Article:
…and that of a Political Flâneur
Urban studies need a fourth imagination of the city, also, one viewing cities as constructed human environments in contexts of multidimensional power – and of counter-power. It comes from political sociology by an author who once wrote What does the ruling class do when it rules? (l978) and The Ideology of Power and the Power of Ideology (l980). It dawned upon me in Budapest in the mid-l990s as a semester’s incumbent of a European Chair of Social Policy, a job which left me with plenty of free time, which I spent walking the streets of the city studying how its dramatic history was layered in the urban landscape. Therefore it might be called the perspective of a political flâneur, adding a bit of self-irony to the slightly ironic presentation of the other perspectives. The flâneur is a product of urbanity as a way of life, an indefatigable observer of cityscapes and of urban sociability. Some people may see me as a political rebel, an epithet I take as an honour and not as an insult, but the flâneur and the scholar have the same drive, curiosity.
However, the flâneur’s curiosity is typically non-committal, the gaze of a disengaged observer, and I have always been an intellectual engagé. The perspective I am going to present, which has been deployed in a global study of capital cities, Cities of Power (2017), had better be called, more seriously, a power approach.
Without ever forgetting that cities are forms of sociability, we can situate them in an analytic triangle of territory, capital and people, and in a modern time flow of national constitution, of popular contestations against the national elites, and of globalist challenges. Cities can be read as semiotic scripts of manifestations and representations of power.
The constitutive modern change of territoriality was the substitution of nation-states for princely realms, settler colonies or purely imperial colonies, which provided the institutional and socio-political framework of modern cities. Frameworks, very different in different parts of the world, depending on the context and the pathway to a nation-state. The new nation-states and their cities all had their characteristic kinds of elites, in the non-evaluative sense of elite as a privileged minority stratum.
The bourgeois national elite of Sweden around l900, for instance, was remarkably conservative culturally and underdeveloped ideologically, as manifested in the Malmö elite’s accompanying its Industrial Exhibition of 1896 with a statue in the Main Square of the 17th century warrior-king Karl X Gustav.
As a flâneur, you are collecting images, as a scholar or as a concerned citizen you try to decode the signs of the cityscape, and you try to read the story of the city from its layers of urbanity, something which also requires archival and library work. You may focus on six key variables, from which to read the city as a manifestation of power:
The spatial layout of the city, its connections and divisions of centre and periphery, its public spaces, its social use of the topography, etc.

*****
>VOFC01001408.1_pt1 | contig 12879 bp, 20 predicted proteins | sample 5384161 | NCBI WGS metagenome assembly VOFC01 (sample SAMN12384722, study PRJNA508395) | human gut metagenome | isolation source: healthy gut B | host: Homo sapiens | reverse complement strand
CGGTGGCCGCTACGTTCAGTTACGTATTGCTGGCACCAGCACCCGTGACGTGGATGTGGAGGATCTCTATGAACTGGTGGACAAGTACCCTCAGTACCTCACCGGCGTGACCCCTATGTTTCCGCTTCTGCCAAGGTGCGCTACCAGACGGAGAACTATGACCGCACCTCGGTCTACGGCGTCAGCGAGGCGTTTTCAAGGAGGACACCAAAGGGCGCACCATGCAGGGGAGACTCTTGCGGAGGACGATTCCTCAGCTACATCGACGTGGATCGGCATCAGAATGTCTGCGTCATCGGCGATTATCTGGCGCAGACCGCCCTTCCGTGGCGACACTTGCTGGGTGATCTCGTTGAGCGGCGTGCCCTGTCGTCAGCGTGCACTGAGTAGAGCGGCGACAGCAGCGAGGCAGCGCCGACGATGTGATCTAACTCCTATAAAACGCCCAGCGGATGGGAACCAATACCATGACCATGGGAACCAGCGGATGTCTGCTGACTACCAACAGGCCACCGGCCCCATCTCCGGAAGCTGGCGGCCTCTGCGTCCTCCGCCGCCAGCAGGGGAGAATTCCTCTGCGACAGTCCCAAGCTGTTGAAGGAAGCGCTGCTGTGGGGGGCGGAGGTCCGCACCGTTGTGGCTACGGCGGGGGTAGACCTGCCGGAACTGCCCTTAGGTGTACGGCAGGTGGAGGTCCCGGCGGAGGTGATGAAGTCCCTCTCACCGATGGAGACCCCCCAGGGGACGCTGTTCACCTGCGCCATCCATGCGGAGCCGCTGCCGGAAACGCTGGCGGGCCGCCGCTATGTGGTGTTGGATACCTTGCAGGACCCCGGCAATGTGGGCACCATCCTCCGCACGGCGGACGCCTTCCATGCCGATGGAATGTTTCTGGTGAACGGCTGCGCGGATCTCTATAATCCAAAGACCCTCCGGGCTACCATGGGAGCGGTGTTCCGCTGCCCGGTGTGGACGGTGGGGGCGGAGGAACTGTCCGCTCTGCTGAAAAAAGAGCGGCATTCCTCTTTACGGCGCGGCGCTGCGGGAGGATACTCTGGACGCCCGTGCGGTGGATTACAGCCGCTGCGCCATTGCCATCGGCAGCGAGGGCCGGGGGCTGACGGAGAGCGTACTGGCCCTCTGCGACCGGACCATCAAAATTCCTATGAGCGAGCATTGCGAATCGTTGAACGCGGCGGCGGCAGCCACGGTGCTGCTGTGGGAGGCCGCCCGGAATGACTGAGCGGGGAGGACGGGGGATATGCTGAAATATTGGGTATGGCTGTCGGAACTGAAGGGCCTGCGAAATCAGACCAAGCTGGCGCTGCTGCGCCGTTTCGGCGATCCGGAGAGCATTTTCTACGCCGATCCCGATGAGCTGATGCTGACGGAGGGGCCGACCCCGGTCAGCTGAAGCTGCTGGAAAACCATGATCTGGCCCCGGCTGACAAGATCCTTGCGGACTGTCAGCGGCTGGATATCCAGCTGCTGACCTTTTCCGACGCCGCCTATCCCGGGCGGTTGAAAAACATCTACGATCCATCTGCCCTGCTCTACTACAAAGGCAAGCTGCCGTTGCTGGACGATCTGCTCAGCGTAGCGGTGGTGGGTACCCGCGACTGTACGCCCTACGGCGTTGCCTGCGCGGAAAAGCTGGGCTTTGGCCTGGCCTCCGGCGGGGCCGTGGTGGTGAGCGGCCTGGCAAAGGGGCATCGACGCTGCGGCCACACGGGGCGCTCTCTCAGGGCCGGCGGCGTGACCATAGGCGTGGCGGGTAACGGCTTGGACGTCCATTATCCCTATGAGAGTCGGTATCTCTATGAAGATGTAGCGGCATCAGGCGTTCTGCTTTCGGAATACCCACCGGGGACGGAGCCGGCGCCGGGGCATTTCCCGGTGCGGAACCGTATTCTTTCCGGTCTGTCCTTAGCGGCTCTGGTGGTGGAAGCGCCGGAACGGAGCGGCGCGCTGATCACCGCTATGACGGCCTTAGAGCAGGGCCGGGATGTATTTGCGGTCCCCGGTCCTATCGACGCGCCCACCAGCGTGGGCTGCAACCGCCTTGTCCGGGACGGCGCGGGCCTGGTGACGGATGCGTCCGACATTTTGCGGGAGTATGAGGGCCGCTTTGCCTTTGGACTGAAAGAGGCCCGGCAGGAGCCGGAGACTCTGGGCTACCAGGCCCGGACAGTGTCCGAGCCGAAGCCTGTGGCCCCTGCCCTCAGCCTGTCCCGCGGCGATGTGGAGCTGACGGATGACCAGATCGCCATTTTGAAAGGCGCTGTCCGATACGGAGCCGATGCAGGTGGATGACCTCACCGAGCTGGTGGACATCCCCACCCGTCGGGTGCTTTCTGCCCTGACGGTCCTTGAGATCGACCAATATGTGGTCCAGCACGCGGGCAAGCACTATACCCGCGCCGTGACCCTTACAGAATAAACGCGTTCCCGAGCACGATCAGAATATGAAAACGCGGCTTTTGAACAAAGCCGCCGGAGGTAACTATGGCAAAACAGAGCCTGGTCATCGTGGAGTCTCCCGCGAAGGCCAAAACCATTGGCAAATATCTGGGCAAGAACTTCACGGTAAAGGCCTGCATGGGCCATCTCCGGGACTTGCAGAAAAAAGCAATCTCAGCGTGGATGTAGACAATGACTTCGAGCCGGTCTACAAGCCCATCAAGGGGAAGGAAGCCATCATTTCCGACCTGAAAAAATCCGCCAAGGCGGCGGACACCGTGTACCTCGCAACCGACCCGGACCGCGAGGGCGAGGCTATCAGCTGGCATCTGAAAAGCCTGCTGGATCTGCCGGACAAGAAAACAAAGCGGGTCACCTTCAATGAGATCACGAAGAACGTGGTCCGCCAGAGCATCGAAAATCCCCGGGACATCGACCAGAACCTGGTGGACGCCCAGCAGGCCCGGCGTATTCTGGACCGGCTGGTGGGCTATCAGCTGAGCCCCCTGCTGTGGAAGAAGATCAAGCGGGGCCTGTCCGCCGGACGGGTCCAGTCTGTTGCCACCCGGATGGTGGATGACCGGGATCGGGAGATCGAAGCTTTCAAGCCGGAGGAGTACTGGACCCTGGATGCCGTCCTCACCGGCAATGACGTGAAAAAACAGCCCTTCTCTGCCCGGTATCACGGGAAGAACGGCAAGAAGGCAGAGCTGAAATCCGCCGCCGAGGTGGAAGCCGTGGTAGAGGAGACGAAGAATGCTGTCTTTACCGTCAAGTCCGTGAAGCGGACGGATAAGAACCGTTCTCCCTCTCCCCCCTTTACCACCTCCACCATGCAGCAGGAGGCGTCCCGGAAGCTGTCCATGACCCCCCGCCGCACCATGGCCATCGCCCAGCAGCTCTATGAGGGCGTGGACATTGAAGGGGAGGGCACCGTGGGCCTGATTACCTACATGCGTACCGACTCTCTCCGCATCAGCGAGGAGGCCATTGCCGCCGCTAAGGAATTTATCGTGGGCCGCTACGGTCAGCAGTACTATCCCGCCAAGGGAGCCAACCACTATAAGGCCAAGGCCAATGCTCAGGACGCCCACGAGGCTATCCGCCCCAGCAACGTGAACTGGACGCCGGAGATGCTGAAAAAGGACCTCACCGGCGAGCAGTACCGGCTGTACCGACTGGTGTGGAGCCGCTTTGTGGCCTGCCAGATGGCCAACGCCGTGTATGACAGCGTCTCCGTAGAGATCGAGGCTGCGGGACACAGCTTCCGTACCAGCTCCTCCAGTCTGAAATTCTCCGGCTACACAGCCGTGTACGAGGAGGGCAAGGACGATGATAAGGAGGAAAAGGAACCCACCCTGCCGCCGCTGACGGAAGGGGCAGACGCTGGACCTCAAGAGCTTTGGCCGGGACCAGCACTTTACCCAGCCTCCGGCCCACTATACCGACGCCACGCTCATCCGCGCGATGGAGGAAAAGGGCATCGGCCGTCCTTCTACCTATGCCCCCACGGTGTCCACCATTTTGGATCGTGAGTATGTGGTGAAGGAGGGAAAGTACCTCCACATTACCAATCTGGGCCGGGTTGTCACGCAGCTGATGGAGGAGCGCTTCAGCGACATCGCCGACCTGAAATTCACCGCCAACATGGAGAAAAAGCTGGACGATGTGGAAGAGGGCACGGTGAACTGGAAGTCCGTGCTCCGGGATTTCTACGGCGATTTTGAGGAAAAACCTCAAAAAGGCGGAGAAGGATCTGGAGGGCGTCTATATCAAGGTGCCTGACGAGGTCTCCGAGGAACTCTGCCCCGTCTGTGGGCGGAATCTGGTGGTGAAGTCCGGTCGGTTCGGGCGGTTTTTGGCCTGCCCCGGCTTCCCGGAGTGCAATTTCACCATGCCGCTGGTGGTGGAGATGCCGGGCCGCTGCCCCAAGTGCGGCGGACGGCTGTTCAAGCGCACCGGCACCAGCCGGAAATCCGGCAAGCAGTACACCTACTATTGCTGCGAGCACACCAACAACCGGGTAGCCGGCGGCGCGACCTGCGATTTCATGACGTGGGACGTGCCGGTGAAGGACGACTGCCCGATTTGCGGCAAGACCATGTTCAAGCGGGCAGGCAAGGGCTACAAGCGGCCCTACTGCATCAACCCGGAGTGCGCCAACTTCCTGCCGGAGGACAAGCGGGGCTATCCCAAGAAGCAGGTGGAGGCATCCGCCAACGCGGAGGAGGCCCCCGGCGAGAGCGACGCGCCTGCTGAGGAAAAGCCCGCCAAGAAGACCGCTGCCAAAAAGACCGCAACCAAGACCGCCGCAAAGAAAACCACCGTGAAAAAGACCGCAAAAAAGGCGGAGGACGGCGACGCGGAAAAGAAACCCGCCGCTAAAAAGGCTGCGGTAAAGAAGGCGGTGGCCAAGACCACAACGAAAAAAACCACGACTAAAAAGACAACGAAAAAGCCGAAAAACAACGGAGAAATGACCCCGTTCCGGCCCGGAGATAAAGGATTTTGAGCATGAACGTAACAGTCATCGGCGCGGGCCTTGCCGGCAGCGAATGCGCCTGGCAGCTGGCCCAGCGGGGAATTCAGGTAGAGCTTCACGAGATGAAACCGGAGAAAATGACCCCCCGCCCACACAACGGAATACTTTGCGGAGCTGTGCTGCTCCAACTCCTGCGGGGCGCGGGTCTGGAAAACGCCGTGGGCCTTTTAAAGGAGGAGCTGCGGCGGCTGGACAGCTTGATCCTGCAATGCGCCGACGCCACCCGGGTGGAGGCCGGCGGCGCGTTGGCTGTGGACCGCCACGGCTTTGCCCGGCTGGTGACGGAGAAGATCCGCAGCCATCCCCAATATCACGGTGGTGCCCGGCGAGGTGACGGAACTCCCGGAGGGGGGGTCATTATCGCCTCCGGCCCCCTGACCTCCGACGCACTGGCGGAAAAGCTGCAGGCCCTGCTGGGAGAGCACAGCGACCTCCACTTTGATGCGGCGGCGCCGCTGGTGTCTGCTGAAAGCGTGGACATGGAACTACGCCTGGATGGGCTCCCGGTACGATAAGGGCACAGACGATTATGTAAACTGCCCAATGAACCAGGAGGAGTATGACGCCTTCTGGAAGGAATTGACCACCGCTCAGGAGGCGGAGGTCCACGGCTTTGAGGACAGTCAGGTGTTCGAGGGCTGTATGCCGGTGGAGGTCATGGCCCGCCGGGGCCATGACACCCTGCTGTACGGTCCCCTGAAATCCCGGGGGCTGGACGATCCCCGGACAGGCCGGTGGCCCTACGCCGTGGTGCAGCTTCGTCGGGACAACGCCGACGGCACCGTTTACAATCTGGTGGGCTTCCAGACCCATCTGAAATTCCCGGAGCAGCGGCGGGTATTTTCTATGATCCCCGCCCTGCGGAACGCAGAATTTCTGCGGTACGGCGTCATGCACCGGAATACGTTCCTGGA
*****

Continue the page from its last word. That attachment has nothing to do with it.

The functionality of the city, its supply of employment and economic opportunities, urban amenities, and urban services, from basic infrastructure to housing, transport, culture and leisure.
Thirdly, the patterning of buildings, their homo- or heterogeneity, their clustering, and their hierarchy between private and public and among public buildings.
Fourthly, the architecture, but more than the style, the meaning of which is often ambiguous and historically path-dependent, the grammar of construction, e.g., the size, the distance, and the height of buildings.
Fifthly monumentality, who and what is commemorated in public monuments, art and museums?
Finally, toponymy, the naming of streets, squares, and institutions.
The dynamic contexts of city power: Territory, Capital, People
The overall city context of power can be grasped by a framework of territory, capital, and people. This triangle furthermore opens an entry to the ongoing social dynamics of this century. Cities are territorially situated, and after the eclipse of most city-states, cities are part of a larger territory, which in the modern world is normally governed by a nation-state. State constitutions provide cities with variable sets of institutional power and financial resources.
However, while the nation-state remains at a historical high plateau of its resources and capacity, the territorial make-up of the world is changing in a number of ways and for a number of reasons. De-industrialization of the old industrial countries and new areas of industrialization is shaking up the socioeconomic topography of territories. The re-connection of Eastern and Western Europe and the new Silk Road initiatives, ”One belt, one road”, of China are only big examples of lots of roadmaps being redrawn. The spilling out of seemingly endless megacities are transforming vast territories. In the wake of these and similar changes, the administrative, cultural, and even political organization of territories have got unstuck. The new mass mobility across territories has made a city’s built physical attraction a major economic target. Urbanist globalization, competitive skyscraping and iconicity, is virtually everywhere. It is not driven by global capital, London a rather single partial exception, but by local and national elites, economic and political, aspiring to becoming members of an imaginary de-territorialized elite club.